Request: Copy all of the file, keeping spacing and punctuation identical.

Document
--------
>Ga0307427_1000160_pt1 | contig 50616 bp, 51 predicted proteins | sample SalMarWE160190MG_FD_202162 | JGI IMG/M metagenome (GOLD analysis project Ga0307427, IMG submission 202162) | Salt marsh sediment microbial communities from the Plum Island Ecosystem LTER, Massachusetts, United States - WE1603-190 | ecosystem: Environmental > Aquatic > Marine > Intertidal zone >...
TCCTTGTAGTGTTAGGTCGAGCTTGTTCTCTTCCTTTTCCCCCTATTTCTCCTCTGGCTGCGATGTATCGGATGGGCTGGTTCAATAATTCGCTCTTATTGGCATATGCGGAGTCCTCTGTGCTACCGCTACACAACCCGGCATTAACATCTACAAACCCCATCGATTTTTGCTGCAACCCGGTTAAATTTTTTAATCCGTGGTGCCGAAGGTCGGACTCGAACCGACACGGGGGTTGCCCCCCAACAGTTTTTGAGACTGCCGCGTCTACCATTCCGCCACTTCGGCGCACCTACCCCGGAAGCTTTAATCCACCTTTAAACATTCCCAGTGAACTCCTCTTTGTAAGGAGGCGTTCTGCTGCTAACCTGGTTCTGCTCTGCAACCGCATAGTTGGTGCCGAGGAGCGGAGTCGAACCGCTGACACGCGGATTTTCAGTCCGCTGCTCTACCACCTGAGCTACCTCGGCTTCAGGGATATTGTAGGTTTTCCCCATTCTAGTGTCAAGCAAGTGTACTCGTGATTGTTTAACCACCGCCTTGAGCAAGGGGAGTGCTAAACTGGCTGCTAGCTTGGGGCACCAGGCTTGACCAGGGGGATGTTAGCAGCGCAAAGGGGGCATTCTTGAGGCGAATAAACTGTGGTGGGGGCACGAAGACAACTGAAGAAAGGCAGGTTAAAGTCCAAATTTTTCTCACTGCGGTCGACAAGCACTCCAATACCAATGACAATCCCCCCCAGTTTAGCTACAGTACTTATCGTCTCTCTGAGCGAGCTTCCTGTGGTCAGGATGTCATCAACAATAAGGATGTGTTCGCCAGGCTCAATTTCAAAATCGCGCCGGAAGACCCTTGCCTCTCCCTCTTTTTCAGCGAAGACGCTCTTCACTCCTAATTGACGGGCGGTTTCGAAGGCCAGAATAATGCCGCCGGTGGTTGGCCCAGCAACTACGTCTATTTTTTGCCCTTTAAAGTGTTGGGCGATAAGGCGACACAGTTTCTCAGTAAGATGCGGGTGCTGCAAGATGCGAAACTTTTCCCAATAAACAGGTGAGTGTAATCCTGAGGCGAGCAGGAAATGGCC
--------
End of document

>Ga0307427_1000160_pt1 | contig 50616 bp, 51 predicted proteins | sample SalMarWE160190MG_FD_202162 | JGI IMG/M metagenome (GOLD analysis project Ga0307427, IMG submission 202162) | Salt marsh sediment microbial communities from the Plum Island Ecosystem LTER, Massachusetts, United States - WE1603-190 | ecosystem: Environmental > Aquatic > Marine > Intertidal zone >...
TCCTTGTAGTGTTAGGTCGAGCTTGTTCTCTTCCTTTTCCCCCTATTTCTCCTCTGGCTGCGATGTATCGGATGGGCTGGTTCAATAATTCGCTCTTATTGGCATATGCGGAGTCCTCTGTGCTACCGCTACACAACCCGGCATTAACATCTACAAACCCCATCGATTTTTGCTGCAACCCGGTTAAATTTTTTAATCCGTGGTGCCGAAGGTCGGACTCGAACCGACACGGGGGTTGCCCCCCAACAGTTTTTGAGACTGCCGCGTCTACCATTCCGCCACTTCGGCGCACCTACCCCGGAAGCTTTAATCCACCTTTAAACATTCCCAGTGAACTCCTCTTTGTAAGGAGGCGTTCTGCTGCTAACCTGGTTCTGCTCTGCAACCGCATAGTTGGTGCCGAGGAGCGGAGTCGAACCGCTGACACGCGGATTTTCAGTCCGCTGCTCTACCACCTGAGCTACCTCGGCTTCAGGGATATTGTAGGTTTTCCCCATTCTAGTGTCAAGCAAGTGTACTCGTGATTGTTTAACCACCGCCTTGAGCAAGGGGAGTGCTAAACTGGCTGCTAGCTTGGGGCACCAGGCTTGACCAGGGGGATGTTAGCAGCGCAAAGGGGGCATTCTTGAGGCGAATAAACTGTGGTGGGGGCACGAAGACAACTGAAGAAAGGCAGGTTAAAGTCCAAATTTTTCTCACTGCGGTCGACAAGCACTCCAATACCAATGACAATCCCCCCCAGTTTAGCTACAGTACTTATCGTCTCTCTGAGCGAGCTTCCTGTGGTCAGGATGTCATCAACAATAAGGATGTGTTCGCCAGGCTCAATTTCAAAATCGCGCCGGAAGACCCTTGCCTCTCCCTCTTTTTCAGCGAAGACGCTCTTCACTCCTAATTGACGGGCGGTTTCGAAGGCCAGAATAATGCCGCCGGTGGTTGGCCCAGCAACTACGTCTATTTTTTGCCCTTTAAAGTGTTGGGCGATAAGGCGACACAGTTTCTCAGTAAGATGCGGGTGCTGCAAGATGCGAAACTTTTCCCAATAAACAGGTGAGTGTAATCCTGAGGCGAGCAGGAAATGGCC